Abelardo Morell’s camera obscura technique has taken him from photographing his own living room to interiors across the globe. “One of the satisfactions I get from making this imagery comes from my seeing the weird and yet natural marriage of the inside and outside”, he says. In setting up a room to make this kind of photograph he covers all windows with plastic in order to achieve total darkness. Then he cuts one small hole in the materials that he uses to cover the windows. An inverted image of the view outside then floods onto the walls in the room. He focuses the large-format camera on the incoming image on the wall and exposes the film.
Morell recently designed a light proof tent that, via periscope type optics, makes it possible to project a view of the nearby landscape onto whatever ground is under the tent. Inside this darkened space he uses a view camera to record the effect. He says, “I think it is a rather wonderful sandwich of two outdoor realities coming together. This Tent-Camera now liberates me to use camera obscura techniques in a world of new places. I now have a portable room, so to speak.”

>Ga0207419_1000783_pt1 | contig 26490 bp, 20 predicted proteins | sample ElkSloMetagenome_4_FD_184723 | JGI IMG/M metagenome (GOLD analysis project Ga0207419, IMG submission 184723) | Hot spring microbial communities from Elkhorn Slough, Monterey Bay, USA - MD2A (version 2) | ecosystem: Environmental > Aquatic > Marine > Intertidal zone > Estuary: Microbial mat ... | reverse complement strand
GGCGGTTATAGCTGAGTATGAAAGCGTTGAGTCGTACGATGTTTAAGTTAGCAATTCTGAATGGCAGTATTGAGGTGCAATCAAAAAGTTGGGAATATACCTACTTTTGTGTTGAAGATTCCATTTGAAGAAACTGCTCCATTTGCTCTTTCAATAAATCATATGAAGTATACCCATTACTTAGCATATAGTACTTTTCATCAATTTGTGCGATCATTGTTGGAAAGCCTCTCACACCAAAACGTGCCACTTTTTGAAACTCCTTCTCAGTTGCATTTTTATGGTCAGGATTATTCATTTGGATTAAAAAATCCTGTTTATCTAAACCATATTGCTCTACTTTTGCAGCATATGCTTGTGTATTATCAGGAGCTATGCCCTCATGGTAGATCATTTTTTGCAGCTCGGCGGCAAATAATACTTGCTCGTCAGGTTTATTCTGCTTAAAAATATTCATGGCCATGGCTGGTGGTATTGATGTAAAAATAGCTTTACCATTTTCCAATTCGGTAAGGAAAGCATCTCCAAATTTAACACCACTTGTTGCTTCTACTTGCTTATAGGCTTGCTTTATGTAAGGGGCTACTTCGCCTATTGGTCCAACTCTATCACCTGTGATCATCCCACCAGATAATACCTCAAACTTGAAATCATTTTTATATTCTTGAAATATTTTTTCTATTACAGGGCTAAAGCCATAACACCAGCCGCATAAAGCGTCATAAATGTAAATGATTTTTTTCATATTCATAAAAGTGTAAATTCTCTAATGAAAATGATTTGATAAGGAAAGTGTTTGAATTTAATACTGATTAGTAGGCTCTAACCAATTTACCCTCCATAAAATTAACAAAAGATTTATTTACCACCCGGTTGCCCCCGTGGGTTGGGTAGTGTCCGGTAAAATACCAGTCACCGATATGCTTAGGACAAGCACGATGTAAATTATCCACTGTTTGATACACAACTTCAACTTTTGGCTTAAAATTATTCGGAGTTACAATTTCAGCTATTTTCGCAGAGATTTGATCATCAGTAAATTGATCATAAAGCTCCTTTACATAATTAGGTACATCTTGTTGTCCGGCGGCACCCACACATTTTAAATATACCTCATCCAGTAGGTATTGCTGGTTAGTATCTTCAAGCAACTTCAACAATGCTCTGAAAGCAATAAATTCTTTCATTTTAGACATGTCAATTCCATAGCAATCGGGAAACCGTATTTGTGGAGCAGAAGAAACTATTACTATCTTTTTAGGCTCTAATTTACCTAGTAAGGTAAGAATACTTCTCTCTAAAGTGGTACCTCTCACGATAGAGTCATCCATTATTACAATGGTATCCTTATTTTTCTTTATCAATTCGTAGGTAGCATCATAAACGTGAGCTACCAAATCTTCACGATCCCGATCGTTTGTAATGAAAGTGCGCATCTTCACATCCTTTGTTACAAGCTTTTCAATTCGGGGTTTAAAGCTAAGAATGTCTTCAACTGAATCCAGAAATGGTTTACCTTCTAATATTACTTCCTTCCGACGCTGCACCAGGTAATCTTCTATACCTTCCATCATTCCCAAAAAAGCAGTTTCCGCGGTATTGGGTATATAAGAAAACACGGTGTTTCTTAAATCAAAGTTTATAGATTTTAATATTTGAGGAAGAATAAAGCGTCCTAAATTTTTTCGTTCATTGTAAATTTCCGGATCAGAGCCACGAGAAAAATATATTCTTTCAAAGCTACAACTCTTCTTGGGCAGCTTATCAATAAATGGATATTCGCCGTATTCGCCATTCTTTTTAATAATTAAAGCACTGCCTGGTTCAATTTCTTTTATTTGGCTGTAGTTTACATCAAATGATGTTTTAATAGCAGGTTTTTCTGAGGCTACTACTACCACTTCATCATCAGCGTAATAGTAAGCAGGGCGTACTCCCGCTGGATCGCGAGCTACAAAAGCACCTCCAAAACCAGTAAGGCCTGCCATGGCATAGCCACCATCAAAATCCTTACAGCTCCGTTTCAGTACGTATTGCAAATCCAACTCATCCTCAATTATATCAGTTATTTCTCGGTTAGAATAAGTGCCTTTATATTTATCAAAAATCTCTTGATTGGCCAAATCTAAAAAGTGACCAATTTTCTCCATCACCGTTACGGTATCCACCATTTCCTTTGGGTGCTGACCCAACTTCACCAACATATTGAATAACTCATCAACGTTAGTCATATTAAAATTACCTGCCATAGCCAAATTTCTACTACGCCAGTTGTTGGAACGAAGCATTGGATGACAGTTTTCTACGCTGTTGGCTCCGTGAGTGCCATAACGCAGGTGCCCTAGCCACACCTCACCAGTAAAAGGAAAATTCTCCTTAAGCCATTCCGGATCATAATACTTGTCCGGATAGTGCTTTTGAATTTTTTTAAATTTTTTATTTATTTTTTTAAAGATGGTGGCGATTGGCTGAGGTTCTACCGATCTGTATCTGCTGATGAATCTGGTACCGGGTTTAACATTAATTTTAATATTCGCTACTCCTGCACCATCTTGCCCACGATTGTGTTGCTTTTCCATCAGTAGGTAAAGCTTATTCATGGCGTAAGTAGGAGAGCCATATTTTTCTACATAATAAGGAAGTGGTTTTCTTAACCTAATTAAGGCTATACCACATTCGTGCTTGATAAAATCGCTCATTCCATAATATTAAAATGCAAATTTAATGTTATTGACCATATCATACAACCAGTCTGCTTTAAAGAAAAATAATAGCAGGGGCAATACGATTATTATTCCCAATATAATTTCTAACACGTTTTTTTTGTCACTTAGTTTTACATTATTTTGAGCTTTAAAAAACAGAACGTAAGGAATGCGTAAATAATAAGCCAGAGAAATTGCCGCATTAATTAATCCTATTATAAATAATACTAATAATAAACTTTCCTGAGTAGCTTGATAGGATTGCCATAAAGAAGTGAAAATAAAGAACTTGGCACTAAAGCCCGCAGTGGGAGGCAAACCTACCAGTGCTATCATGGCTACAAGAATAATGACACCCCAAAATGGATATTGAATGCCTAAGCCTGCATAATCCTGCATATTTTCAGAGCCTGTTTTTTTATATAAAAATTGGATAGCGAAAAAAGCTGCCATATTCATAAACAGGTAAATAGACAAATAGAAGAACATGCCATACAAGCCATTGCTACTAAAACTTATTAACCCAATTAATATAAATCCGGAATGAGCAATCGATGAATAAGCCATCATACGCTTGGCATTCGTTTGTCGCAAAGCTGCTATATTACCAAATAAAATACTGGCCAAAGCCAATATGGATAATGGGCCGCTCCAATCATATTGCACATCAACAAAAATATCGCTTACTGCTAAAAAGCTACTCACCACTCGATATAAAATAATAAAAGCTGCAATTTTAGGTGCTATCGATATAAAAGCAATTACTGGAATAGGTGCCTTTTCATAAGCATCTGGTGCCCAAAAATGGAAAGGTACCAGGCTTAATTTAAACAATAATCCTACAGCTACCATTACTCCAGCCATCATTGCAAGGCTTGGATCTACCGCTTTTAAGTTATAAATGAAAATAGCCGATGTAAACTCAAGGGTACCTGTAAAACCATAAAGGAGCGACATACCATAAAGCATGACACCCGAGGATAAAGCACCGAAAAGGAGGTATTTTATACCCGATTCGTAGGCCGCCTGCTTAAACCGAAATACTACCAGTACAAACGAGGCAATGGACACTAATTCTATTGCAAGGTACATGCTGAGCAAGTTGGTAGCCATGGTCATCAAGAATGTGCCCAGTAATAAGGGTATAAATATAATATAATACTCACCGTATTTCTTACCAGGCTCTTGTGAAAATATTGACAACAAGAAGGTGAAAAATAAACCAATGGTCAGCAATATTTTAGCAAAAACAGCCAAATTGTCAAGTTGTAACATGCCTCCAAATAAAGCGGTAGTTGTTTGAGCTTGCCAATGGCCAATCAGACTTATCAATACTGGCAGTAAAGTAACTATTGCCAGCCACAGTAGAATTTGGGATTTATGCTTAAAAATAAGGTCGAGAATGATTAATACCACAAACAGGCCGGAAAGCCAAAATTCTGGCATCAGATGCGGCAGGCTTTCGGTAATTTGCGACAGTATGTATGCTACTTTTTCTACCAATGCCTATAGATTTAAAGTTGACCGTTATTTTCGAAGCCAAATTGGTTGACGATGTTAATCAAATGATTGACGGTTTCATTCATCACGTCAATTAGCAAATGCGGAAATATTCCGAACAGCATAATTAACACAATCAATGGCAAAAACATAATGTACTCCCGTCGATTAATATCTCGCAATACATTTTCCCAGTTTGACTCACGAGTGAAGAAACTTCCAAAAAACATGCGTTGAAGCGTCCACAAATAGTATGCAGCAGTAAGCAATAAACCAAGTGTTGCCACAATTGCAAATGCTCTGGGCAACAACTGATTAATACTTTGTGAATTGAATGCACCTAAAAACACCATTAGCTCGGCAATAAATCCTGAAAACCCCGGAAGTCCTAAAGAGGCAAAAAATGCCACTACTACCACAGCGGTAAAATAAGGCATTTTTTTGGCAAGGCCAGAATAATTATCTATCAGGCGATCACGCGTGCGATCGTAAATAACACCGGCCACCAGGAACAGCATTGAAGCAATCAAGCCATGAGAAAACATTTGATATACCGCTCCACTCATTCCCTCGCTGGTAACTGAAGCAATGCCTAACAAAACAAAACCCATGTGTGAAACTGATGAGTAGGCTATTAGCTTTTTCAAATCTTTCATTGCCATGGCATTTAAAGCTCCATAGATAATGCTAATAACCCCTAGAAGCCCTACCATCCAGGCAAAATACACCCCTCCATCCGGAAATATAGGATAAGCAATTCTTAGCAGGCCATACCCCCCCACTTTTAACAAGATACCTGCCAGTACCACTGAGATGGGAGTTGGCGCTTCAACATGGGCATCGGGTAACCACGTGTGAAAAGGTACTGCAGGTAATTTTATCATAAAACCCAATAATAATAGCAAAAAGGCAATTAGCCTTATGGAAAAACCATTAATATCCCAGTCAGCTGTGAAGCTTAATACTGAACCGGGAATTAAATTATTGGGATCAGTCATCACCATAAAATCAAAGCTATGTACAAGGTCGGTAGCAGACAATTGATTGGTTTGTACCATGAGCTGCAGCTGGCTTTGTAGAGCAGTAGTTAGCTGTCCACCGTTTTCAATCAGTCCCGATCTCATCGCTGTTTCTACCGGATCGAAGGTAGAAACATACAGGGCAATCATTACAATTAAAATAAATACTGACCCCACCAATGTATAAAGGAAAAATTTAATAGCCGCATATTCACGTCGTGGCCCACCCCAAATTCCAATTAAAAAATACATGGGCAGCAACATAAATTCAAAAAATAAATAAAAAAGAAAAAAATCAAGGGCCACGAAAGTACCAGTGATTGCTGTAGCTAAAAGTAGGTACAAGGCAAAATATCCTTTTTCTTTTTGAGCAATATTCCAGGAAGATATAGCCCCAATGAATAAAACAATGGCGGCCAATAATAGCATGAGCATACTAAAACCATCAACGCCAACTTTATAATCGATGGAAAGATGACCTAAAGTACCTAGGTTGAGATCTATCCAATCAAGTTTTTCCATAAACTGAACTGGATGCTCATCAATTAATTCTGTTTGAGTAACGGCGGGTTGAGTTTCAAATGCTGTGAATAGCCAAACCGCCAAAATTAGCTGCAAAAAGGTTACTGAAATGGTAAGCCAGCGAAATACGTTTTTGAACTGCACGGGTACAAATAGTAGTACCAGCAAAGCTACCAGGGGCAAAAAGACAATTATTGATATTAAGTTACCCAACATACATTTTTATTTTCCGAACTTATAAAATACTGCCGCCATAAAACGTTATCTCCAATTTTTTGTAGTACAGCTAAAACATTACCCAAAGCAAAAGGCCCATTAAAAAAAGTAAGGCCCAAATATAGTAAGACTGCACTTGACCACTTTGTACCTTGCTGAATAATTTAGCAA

Time Square, New York.
Photographed with a tent camera on a rooftop capturing the view of midtown Manhattan looking East.
Jordon Pond in Acadia National Park, Maine.
Tent camera image of landscape outside Florence.
View of the outskirts of Florence, with books.
Bedroom view of Florence looking northwest.